Forced sterilisations- what we know so far and what the law says

Dozens of women have been sterilised without informed consent, according to a newly released report.

These are your rights when it comes to sterilisation

A recent investigation by the Commission of Gender Equality into claims of forced sterilisation of 48 HIV positive women at public hospitals in Gauteng and KwaZulu Natal has brought the subject and the laws governing it into the spotlight.  According to the commission, “The complainants were not provided with adequate knowledge about the sterilisation procedure before being asked to consent.” According to the Association for Voluntary Sterilisation of South Africa (AVSSA) sterilisation is, “A procedure whereby a person could be permanently rendered incapable of fertilisation or reproduction.”

Tambo Memorial Hospital, Johannesburg. Picture: Facebook

These are the rights of women concerning sterilisation in South Africa:

  • A person capable of consenting may not be sterilised without giving their consent
  • Those capable of consenting need to be 18 years and older in order to give consent to have a sterilisation procedure
  • If a person is unable to consent sterilisation may only be conducted if:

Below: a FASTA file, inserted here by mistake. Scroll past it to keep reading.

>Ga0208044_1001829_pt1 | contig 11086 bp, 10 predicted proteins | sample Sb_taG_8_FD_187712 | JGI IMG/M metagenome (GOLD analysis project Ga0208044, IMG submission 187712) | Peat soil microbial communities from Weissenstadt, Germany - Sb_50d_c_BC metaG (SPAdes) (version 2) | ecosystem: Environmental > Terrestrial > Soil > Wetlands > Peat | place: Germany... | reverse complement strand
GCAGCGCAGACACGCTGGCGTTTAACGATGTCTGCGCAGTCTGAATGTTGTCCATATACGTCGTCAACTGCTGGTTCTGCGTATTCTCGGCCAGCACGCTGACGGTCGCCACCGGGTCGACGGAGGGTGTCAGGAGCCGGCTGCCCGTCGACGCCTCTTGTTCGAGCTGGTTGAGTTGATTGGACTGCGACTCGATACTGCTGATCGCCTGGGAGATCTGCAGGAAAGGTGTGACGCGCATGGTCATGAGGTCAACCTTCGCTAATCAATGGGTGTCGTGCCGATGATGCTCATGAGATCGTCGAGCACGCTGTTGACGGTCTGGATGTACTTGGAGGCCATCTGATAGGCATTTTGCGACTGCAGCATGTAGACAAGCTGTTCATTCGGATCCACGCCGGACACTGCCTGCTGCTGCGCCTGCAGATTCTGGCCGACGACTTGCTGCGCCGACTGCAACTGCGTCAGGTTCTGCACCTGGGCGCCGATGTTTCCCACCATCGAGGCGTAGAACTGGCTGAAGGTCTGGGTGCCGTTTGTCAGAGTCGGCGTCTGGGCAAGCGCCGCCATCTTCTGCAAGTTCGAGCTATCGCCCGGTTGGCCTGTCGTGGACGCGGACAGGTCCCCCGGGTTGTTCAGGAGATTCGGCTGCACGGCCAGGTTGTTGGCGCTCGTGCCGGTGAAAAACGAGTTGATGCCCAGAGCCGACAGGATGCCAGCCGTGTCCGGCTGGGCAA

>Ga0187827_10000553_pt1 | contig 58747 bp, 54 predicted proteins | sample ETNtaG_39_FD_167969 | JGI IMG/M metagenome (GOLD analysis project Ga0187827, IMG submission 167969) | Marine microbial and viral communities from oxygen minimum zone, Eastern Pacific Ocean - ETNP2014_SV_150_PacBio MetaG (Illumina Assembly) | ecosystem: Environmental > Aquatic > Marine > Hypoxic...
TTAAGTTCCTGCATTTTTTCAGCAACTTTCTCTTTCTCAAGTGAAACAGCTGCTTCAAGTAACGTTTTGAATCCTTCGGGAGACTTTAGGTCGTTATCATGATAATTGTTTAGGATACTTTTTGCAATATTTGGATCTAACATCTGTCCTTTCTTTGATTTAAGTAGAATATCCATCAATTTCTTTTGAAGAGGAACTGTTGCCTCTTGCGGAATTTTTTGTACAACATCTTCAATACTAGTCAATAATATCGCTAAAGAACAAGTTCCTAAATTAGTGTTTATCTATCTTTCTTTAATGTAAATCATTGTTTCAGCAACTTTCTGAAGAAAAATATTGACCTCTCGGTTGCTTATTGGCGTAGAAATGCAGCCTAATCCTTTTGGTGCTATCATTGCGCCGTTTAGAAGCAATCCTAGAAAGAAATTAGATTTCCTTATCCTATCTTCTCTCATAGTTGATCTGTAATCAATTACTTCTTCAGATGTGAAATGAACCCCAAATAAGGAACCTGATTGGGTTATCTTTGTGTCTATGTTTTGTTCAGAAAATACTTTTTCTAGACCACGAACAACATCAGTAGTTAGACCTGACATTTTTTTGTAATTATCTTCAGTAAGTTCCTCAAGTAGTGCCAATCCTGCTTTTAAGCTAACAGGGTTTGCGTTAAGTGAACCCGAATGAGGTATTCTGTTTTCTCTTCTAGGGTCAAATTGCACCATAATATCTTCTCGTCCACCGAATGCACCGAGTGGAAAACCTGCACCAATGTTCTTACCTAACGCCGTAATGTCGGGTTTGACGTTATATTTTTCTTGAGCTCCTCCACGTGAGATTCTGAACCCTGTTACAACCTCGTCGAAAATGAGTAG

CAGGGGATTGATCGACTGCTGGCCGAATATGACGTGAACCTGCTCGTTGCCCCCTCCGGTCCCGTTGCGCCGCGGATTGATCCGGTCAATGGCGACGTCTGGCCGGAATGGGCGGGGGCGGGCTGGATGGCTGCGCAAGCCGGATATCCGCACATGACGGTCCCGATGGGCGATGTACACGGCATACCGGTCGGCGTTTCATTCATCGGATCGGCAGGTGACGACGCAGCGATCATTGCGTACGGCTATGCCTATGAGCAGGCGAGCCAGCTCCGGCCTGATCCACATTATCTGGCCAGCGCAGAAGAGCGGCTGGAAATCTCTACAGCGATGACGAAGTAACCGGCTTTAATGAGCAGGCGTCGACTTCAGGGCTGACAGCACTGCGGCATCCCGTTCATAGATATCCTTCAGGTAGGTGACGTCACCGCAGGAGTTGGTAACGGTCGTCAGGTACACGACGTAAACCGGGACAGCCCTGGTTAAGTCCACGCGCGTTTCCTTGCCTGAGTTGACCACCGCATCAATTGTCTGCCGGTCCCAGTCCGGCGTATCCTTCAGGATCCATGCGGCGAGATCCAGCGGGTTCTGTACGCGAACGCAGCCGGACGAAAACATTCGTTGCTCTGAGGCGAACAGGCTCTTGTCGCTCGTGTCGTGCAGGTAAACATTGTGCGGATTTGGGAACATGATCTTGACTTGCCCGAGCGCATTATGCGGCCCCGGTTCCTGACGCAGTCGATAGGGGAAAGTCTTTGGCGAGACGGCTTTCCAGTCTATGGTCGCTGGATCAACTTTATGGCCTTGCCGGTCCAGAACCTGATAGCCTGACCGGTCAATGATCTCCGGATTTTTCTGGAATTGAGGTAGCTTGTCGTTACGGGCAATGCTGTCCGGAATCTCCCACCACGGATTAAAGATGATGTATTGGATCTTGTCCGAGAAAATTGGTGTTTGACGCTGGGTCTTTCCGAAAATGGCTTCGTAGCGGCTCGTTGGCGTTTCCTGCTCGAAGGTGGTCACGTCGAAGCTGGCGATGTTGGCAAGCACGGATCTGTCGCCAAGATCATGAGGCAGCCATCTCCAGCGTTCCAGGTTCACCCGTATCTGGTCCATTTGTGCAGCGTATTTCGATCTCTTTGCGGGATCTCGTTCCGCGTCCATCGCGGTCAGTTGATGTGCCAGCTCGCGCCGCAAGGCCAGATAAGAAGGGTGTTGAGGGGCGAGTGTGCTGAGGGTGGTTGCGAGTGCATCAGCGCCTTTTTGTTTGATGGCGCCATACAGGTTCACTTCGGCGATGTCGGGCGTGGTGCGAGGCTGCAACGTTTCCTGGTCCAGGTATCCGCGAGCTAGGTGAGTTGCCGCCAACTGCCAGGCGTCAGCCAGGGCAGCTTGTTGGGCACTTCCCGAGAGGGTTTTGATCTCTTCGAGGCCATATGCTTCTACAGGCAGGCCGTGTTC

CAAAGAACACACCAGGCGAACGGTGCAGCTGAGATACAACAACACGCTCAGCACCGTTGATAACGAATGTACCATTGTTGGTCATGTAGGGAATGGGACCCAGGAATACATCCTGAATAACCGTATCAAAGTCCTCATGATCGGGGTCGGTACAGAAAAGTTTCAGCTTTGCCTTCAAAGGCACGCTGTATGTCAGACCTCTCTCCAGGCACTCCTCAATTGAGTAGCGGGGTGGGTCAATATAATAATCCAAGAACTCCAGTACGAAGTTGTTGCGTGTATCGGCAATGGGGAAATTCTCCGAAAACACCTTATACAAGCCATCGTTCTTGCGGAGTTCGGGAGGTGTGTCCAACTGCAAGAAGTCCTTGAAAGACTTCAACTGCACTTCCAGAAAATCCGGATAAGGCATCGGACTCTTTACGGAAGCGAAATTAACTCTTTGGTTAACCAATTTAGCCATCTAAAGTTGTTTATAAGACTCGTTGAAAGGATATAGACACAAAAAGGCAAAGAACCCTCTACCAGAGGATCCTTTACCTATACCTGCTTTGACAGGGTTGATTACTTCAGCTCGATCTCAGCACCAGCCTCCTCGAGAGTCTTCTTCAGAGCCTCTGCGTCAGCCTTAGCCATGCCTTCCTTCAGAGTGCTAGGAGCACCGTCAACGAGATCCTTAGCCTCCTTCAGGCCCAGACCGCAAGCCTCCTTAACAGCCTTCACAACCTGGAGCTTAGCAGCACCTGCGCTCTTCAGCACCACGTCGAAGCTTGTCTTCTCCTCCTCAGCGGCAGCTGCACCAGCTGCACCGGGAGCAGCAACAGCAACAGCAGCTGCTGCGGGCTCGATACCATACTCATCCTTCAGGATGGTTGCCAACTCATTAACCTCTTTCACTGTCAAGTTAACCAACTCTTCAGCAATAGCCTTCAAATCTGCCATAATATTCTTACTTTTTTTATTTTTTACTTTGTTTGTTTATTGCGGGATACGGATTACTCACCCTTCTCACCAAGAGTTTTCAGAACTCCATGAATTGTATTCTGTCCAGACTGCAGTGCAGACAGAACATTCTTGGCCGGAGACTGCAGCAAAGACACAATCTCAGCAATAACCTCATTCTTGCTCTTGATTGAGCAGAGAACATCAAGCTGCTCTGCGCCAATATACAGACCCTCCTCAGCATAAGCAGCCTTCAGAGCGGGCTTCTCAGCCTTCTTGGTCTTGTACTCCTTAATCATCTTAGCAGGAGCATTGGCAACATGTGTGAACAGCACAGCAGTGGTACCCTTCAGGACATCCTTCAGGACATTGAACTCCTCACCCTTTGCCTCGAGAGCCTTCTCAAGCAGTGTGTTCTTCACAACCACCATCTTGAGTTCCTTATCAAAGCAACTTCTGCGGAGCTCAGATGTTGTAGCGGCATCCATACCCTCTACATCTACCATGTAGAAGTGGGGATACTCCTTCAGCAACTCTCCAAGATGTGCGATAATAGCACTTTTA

A person who is entitled by law to give consent for the person who is not capable of giving it gives the consent.

An independent doctor has consulted with the person and written a medical opinion which points to sterilisation as being in the best interest of the person.

A panel authorises the sterilisation.

The person who receives a request for sterilisation or the head of the hospital must convene a panel to assess a sterilisation request.

This panel must consist of a doctor or psychiatrist, a psychologist or social worker and a nurse.

When it comes to sterilisation of a person, there are also a number of  associated factors that must considered before the panel agrees to the request. These include:

  • Your age
  • Your mental and physical wellbeing
  • The type of sterilisation procedure to be performed.
  • Whether there are other alternatives to sterilisation
  • What the effect of the sterilisation would be on you
  • Whether there will be any benefit to you because of the sterilisation.

 

In the case of a mentally disabled person who is not able to consent, the panel will agree to sterilisation only if the person cannot:

  • Make their own decision about contraception or sterilisation
  • Develop mentally to make an informed choice
  • Take on the parental responsibility of giving birth to a child.

 

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